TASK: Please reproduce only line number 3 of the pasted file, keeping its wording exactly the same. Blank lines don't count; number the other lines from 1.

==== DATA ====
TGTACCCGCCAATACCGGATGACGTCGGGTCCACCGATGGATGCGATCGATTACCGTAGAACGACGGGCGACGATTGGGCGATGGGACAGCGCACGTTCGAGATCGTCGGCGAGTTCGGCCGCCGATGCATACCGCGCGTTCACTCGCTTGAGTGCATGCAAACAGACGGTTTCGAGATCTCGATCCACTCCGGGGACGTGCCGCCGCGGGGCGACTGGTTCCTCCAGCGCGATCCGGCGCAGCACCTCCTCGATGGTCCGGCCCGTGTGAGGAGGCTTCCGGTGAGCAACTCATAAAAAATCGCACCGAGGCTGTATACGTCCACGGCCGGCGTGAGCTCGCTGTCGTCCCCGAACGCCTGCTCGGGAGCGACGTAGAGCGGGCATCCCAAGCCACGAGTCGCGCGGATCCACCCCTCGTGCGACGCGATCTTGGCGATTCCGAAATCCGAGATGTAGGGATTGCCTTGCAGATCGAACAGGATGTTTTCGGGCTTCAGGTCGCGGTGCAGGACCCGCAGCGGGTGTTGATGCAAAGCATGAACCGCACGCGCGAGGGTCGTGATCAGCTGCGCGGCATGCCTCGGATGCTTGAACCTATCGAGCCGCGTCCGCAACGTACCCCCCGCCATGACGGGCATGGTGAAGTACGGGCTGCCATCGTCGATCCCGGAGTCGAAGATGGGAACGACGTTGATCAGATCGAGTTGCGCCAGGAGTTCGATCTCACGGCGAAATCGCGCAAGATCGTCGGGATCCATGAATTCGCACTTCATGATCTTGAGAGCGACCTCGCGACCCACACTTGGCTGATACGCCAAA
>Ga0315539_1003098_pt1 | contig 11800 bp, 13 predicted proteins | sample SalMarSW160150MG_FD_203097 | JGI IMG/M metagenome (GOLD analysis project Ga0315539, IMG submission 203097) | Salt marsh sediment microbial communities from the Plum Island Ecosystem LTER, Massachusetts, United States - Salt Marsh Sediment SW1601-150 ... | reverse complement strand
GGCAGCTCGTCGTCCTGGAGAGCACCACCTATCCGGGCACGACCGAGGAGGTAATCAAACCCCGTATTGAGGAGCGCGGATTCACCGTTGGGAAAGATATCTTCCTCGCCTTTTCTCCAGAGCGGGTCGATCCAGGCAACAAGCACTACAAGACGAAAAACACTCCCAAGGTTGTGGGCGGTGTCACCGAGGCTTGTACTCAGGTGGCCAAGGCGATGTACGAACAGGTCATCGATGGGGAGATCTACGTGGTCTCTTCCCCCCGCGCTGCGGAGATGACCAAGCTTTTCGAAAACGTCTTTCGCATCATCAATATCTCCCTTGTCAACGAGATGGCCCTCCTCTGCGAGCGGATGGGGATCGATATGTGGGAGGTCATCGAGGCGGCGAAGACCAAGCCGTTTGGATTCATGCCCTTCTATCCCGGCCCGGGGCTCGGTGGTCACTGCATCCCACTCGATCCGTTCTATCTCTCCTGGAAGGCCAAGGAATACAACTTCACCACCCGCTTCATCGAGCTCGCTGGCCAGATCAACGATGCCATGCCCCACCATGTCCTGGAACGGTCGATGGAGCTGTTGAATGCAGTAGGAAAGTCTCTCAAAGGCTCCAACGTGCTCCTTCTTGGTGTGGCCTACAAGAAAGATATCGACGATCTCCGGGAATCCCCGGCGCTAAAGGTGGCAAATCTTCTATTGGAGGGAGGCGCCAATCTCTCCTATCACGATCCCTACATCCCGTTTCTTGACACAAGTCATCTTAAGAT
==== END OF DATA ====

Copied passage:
GGCAGCTCGTCGTCCTGGAGAGCACCACCTATCCGGGCACGACCGAGGAGGTAATCAAACCCCGTATTGAGGAGCGCGGATTCACCGTTGGGAAAGATATCTTCCTCGCCTTTTCTCCAGAGCGGGTCGATCCAGGCAACAAGCACTACAAGACGAAAAACACTCCCAAGGTTGTGGGCGGTGTCACCGAGGCTTGTACTCAGGTGGCCAAGGCGATGTACGAACAGGTCATCGATGGGGAGATCTACGTGGTCTCTTCCCCCCGCGCTGCGGAGATGACCAAGCTTTTCGAAAACGTCTTTCGCATCATCAATATCTCCCTTGTCAACGAGATGGCCCTCCTCTGCGAGCGGATGGGGATCGATATGTGGGAGGTCATCGAGGCGGCGAAGACCAAGCCGTTTGGATTCATGCCCTTCTATCCCGGCCCGGGGCTCGGTGGTCACTGCATCCCACTCGATCCGTTCTATCTCTCCTGGAAGGCCAAGGAATACAACTTCACCACCCGCTTCATCGAGCTCGCTGGCCAGATCAACGATGCCATGCCCCACCATGTCCTGGAACGGTCGATGGAGCTGTTGAATGCAGTAGGAAAGTCTCTCAAAGGCTCCAACGTGCTCCTTCTTGGTGTGGCCTACAAGAAAGATATCGACGATCTCCGGGAATCCCCGGCGCTAAAGGTGGCAAATCTTCTATTGGAGGGAGGCGCCAATCTCTCCTATCACGATCCCTACATCCCGTTTCTTGACACAAGTCATCTTAAGAT